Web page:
Archaeologists have uncovered a sphinx-like statue in Egypt among the remains of a shrine in an ancient temple located approximately 280 miles south of Cairo.
Though much smaller than the Great Sphinx located in Giza, Egypt, this sphinx is significant as archaeologists believe the statue is depicting a likeness of the Roman Emperor Claudius, who, upon ascension to the role, extended the empire’s rule into North Africa, according to The Associated Press.
Archaeologists unearthed a Sphinx-like statue and the remains of a shrine in an ancient temple in southern Egypt, antiquities authorities said. https://t.co/b14j5uWMuB
— The Associated Press (@AP) March 6, 2023
The shrine the statue was discovered with is composed of limestone and features a two-layer platform and a mud-brick basin dating to the Byzantine Era, the Antiquities Ministry revealed in a statement to the AP. (RELATED: Roman Spike Defenses Famously Used By Julius Caesar Unearthed For The First Time In Germany)
Uncovered alongside the sphinx-like statue, archaeologists also discovered a Roman-era stone slab with colloquial and hieroglyphic inscriptions, the AP reported. Archaeologists plan to conduct more studies on the slab which they hope will offer them more clues as to the identity behind the statue.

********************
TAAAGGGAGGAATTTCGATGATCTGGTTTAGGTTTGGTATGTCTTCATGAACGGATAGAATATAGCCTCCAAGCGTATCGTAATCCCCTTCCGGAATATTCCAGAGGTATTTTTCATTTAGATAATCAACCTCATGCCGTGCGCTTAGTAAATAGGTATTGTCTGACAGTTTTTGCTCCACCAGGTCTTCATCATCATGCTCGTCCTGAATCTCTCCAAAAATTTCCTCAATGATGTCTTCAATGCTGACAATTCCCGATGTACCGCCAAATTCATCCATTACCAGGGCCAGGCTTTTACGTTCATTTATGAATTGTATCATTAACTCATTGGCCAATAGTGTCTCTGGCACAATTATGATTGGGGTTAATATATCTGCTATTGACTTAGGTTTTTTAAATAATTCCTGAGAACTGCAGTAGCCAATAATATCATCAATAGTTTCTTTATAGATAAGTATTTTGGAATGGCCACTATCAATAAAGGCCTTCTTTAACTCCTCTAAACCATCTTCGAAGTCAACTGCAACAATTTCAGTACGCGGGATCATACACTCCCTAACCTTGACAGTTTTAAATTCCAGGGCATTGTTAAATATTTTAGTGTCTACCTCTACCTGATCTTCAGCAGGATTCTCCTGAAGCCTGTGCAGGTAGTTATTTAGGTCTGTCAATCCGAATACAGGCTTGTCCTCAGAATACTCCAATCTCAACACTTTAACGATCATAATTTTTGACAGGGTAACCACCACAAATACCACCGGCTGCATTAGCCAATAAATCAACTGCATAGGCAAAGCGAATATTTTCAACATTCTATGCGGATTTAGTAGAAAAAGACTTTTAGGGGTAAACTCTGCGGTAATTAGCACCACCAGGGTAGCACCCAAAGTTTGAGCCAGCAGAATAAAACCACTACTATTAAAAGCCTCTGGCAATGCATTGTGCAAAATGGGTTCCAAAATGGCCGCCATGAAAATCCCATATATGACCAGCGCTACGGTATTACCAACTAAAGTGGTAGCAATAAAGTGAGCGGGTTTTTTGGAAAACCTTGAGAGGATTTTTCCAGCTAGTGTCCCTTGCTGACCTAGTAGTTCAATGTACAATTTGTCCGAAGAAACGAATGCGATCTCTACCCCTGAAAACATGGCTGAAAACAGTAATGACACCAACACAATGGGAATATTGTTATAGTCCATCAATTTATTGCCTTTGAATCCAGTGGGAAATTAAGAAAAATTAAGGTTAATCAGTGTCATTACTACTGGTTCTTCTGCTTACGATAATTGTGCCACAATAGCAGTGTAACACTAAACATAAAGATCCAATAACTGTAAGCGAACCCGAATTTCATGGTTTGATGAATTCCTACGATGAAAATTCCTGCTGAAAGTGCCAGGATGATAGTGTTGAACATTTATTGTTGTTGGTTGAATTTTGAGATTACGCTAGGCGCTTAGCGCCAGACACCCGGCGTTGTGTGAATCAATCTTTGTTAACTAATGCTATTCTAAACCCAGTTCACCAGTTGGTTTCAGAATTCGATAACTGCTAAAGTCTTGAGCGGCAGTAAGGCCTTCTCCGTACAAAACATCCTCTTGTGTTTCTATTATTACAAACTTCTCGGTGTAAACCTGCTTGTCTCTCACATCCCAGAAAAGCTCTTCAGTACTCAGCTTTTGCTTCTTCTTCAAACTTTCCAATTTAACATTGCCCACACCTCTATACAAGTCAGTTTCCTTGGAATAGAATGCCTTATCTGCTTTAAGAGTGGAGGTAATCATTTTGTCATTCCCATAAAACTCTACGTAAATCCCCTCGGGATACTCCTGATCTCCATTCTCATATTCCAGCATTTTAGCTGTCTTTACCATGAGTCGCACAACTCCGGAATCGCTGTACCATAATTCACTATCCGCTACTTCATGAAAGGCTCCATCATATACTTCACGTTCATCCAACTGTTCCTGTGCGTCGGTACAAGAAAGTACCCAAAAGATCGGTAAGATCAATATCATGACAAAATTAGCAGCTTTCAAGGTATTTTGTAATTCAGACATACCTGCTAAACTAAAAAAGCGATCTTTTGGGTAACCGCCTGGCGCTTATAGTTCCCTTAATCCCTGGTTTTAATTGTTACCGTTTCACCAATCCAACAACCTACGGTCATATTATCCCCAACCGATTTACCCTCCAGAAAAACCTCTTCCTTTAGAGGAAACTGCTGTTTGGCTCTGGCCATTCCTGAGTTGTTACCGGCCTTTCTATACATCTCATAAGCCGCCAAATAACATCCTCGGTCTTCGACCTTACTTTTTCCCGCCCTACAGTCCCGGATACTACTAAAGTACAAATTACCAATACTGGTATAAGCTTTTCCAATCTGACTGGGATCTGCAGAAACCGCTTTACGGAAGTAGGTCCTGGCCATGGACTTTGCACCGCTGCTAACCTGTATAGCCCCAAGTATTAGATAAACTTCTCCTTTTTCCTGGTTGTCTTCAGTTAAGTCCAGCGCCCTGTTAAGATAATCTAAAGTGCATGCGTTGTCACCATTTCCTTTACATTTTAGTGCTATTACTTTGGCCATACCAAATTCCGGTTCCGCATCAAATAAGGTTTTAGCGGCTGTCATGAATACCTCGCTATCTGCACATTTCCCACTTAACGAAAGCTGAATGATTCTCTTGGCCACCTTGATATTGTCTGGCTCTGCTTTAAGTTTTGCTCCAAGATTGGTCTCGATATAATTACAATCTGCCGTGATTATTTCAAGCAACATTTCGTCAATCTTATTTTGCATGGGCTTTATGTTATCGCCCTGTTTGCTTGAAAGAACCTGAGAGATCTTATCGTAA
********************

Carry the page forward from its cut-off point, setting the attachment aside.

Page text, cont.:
Ridiculed by his family as a “monstrosity of a human being, one that nature began and never finished,” some historians believe that Claudius suffered from cerebral palsy or Tourette’s, according to History.com. His handicap prevented him from seeking public office, until his nephew Caligula was assassinated by his own Praetorian guards. Those guards then named Claudius as Rome’s fourth emperor, believing him to be weak and impressionable.
Ruling from 41 to 54 A.D., Claudius is best remembered for his successful expansion of the Roman Empire, not just to North Africa and the Middle East but to Britain as well, according to History.com.